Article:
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A People's Constitution$
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Rohit De

Print publication date: 2018

Print ISBN-13: 9780691174433

Published to Princeton Scholarship Online: May 2019

DOI: 10.23943/princeton/9780691174433.001.0001

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The Case of the Honest Prostitute

The Case of the Honest Prostitute

Sex, Work, and Freedom in the Indian Constitution

Chapter:
(p.169) 4 The Case of the Honest Prostitute
Source:
A People's Constitution
Author(s):

Rohit De

Publisher:
Princeton University Press
DOI:10.23943/princeton/9780691174433.003.0005

This chapter studies the new laws against prostitution, enacted to enforce Article 23 of the Constitution, which sought to end the trafficking of women. For nationalists and leaders of the Indian women's movement, independence meant the achievement of constitutional and legal equality and the emergence of the republican female citizen as a moral, productive member of society. However, legislators and social workers were confronted by a different conception of freedom when sex workers began to file constitutional challenges to the anti-trafficking laws. They asserted their constitutional right to a trade or a profession and to freedom of movement around the country, and they challenged the procedural irregularities in the new statutes. The chapter then demonstrates that despite the sex workers' minimal success in the courts, this litigation prompted mobilization and associational politics outside the court and brought rights language into the everyday life of the sex trade.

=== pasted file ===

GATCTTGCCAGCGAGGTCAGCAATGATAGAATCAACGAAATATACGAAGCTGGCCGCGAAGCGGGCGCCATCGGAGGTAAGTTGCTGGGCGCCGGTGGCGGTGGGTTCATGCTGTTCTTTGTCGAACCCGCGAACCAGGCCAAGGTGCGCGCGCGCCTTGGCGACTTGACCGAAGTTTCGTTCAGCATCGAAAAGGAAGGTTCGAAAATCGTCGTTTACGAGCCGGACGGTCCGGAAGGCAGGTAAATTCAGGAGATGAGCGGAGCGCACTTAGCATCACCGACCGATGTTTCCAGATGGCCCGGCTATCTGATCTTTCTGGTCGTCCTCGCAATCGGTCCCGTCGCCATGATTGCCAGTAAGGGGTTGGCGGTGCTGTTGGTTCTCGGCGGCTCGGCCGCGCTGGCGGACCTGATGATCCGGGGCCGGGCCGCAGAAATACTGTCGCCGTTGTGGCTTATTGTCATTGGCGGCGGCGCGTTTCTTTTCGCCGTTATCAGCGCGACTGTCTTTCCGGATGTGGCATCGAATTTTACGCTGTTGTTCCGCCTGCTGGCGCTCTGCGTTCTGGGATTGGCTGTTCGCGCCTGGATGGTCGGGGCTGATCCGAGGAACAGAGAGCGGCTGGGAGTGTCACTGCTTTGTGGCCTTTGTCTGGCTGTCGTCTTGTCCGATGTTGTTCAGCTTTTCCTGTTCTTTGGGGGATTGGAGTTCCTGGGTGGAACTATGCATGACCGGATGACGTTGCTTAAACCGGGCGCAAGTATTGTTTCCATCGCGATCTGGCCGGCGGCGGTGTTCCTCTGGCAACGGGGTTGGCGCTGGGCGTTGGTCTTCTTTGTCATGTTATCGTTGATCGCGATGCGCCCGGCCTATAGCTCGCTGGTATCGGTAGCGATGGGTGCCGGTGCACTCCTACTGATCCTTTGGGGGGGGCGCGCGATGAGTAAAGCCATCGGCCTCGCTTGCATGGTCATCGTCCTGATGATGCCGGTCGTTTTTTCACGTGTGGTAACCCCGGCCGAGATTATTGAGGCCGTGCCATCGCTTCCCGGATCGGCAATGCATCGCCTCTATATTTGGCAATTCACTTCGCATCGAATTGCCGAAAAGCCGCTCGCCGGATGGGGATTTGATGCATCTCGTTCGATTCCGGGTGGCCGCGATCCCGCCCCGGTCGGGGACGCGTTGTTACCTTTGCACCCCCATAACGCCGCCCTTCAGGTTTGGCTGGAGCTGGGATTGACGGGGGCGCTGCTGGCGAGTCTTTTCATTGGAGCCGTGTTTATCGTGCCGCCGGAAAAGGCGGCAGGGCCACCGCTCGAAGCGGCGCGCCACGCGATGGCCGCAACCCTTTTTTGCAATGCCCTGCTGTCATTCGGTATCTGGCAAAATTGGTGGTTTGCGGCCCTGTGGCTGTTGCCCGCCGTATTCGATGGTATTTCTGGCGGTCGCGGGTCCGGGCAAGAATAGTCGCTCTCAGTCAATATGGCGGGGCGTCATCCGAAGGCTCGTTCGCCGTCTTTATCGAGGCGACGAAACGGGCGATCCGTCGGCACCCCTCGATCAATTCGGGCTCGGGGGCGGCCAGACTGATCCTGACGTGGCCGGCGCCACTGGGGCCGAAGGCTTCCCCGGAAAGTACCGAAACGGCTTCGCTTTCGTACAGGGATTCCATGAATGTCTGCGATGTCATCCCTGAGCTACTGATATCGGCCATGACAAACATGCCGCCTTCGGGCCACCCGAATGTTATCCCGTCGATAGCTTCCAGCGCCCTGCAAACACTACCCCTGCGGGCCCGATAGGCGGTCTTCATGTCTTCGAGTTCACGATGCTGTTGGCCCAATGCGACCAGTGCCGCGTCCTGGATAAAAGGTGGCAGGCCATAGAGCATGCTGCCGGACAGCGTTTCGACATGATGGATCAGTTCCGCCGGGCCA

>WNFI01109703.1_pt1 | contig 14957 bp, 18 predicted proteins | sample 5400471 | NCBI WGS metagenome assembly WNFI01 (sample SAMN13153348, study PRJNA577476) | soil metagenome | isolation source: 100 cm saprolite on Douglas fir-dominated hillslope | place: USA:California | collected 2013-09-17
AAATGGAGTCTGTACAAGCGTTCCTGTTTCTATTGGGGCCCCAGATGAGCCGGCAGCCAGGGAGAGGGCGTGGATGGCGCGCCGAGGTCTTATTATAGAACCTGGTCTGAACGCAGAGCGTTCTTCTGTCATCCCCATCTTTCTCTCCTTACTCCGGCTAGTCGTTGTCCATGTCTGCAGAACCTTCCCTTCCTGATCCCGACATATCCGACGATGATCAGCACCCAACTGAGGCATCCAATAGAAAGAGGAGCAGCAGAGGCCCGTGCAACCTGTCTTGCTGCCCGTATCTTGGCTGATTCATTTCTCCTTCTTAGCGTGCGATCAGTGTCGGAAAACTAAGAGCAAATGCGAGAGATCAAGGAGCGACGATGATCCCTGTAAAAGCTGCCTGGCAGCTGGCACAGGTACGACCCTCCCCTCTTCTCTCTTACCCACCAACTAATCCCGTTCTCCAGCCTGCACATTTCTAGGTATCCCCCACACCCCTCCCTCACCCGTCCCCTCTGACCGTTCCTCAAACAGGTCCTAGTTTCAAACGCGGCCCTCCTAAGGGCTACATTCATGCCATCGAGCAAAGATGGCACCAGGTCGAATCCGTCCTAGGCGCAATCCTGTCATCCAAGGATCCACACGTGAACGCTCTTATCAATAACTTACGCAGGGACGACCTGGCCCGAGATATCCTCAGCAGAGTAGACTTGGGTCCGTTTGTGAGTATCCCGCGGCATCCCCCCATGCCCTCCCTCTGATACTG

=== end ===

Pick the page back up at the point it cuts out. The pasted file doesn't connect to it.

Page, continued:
Keywords:   prostitution, Indian women's movement, sex workers, anti-trafficking laws, constitutional right, freedom of movement, sex trade

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